Cook County Sheriff Jail (CCDOC) - D.O.C. Division I is a county jail facility located in Illinois. Cook County Sheriff Jail (CCDOC) - D.O.C. Division I is located at 2600 South California Avenue Chicago, IL 60608. Cook County Sheriff Jail (CCDOC) - D.O.C. Division I's phone number is 773-674-5245 . Friends and family who are attempting to locate a recently detained family member can use that number to find out if the person is being held at Cook County Sheriff Jail (CCDOC) - D.O.C. Division I. If you know that a person is being detained at the facility and want to be able to communicate with them, you need to follow the jail's instructions for inmate phone calls. Cook County Sheriff Jail (CCDOC) - D.O.C. Division I uses Securus Tech for inmate phone calls;you can find instructions about how to pay for inmate calls and be placed on a call list at their website. To send mail to an inmate at the facility, use the following mailing address: . Cook County Sheriff Jail (CCDOC) - D.O.C. Division I's website, http://www.cookcountysheriff.org/doc/doc_main.html can provide additional information about mailing packages to inmates.
County jails tend to serve multiple functions and why a person is being detained in a jail facility helps determine many of the conditions of his or her incarceration. Jail is generally the first place a person is taken after being arrested. Some cities or other municipalities will have their own jail facilities, while others will be serviced by the county jail. Additionally, where a person is taken post-arrest may depend on who arrested him. County jails are generally run by county sheriffs or other local government officials and will have designated jurisdiction over offenders arrested by certain agencies, such as the sheriff's department, but may also provide overflow housing for areas that are also serviced by municipal jails. Therefore, you may have to contact multiple facilities in the immediate aftermath of an arrest in order to determine where a person is being detained.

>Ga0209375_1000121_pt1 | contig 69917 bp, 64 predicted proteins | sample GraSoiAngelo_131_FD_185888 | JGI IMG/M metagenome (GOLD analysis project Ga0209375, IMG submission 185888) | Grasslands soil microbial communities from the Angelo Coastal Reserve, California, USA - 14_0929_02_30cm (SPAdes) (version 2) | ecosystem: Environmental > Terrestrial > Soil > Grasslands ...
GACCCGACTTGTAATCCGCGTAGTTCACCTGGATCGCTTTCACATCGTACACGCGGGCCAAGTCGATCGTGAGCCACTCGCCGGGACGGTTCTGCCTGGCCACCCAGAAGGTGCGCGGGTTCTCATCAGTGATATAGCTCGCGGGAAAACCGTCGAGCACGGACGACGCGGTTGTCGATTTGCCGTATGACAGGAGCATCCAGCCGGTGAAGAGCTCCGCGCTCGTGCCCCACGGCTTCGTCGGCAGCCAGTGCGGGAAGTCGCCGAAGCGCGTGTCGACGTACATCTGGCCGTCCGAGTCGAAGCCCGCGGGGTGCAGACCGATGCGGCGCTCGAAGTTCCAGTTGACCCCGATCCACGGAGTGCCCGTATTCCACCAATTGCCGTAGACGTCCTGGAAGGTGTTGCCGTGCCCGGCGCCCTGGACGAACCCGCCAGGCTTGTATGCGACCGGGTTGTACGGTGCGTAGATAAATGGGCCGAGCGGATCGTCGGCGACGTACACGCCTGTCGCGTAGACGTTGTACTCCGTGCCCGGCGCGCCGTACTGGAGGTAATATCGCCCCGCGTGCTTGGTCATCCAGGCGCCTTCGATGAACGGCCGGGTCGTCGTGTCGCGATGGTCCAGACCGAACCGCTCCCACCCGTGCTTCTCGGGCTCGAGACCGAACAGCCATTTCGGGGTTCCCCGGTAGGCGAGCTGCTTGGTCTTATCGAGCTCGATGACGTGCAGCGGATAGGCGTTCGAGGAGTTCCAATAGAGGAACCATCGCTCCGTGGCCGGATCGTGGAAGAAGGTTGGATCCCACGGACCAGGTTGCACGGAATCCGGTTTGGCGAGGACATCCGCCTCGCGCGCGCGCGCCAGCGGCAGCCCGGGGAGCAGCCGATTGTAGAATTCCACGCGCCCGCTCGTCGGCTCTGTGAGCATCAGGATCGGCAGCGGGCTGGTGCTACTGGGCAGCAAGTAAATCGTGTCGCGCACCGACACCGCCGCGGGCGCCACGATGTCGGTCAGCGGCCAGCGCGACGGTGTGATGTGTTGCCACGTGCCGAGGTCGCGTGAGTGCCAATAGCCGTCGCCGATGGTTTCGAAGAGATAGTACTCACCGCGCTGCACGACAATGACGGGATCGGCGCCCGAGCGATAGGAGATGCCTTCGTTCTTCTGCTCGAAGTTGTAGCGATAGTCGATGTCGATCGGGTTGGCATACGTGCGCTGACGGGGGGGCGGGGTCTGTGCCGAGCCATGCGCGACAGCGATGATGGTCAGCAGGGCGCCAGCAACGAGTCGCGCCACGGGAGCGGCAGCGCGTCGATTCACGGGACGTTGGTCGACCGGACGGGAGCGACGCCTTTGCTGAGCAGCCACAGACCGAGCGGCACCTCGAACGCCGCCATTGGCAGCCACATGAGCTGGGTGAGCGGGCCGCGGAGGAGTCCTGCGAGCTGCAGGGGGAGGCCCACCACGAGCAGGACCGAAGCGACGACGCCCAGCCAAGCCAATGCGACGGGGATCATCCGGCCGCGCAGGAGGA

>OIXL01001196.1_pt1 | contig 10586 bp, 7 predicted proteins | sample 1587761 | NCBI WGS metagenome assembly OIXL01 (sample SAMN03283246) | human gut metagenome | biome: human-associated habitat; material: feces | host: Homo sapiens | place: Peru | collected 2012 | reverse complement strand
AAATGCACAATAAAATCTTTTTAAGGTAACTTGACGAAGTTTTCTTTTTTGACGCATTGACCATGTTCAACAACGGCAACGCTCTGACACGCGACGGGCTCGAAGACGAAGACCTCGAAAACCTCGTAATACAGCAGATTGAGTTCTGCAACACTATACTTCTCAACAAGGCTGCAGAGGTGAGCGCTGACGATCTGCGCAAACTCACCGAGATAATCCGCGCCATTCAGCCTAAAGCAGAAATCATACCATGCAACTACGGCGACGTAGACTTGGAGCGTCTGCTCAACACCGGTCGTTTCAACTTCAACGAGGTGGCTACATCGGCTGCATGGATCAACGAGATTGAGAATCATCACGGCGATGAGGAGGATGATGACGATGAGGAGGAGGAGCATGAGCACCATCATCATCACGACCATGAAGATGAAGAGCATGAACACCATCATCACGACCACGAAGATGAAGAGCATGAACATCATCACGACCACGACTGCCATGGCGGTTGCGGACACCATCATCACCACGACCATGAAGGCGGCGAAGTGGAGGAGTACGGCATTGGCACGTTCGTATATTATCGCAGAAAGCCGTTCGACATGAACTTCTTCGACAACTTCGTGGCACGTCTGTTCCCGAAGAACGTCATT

Not all jail inmates are pre-trial detainees. County jails also serve as short-term post-conviction incarceration facilities for offenders who have been convicted of minor crimes or who have received short jail sentences. Generally, county jails will only house offenders who have received sentences shorter than a year in length, though some offenders with longer sentences may be placed in county jail facilities in order to participate in work programs. Those incarcerated in a county jail post-conviction may have access to many of the same resources as those incarcerated in prison, including drug and alcohol rehabilitation programs, education programming, and some type of vocational training. They may also be more likely to work within the community than people at state jail or prison facilities.
If you have a loved one or family member at [prison name], it is important to know whether the inmate is a pre-trial detainee or has already been convicted of a crime. Pre-trial detainees may need the services of an attorney and may even be eligible for pre-trial release. A bail bond service or a criminal defense attorney may be able to help your loved one secure a pre-trial release.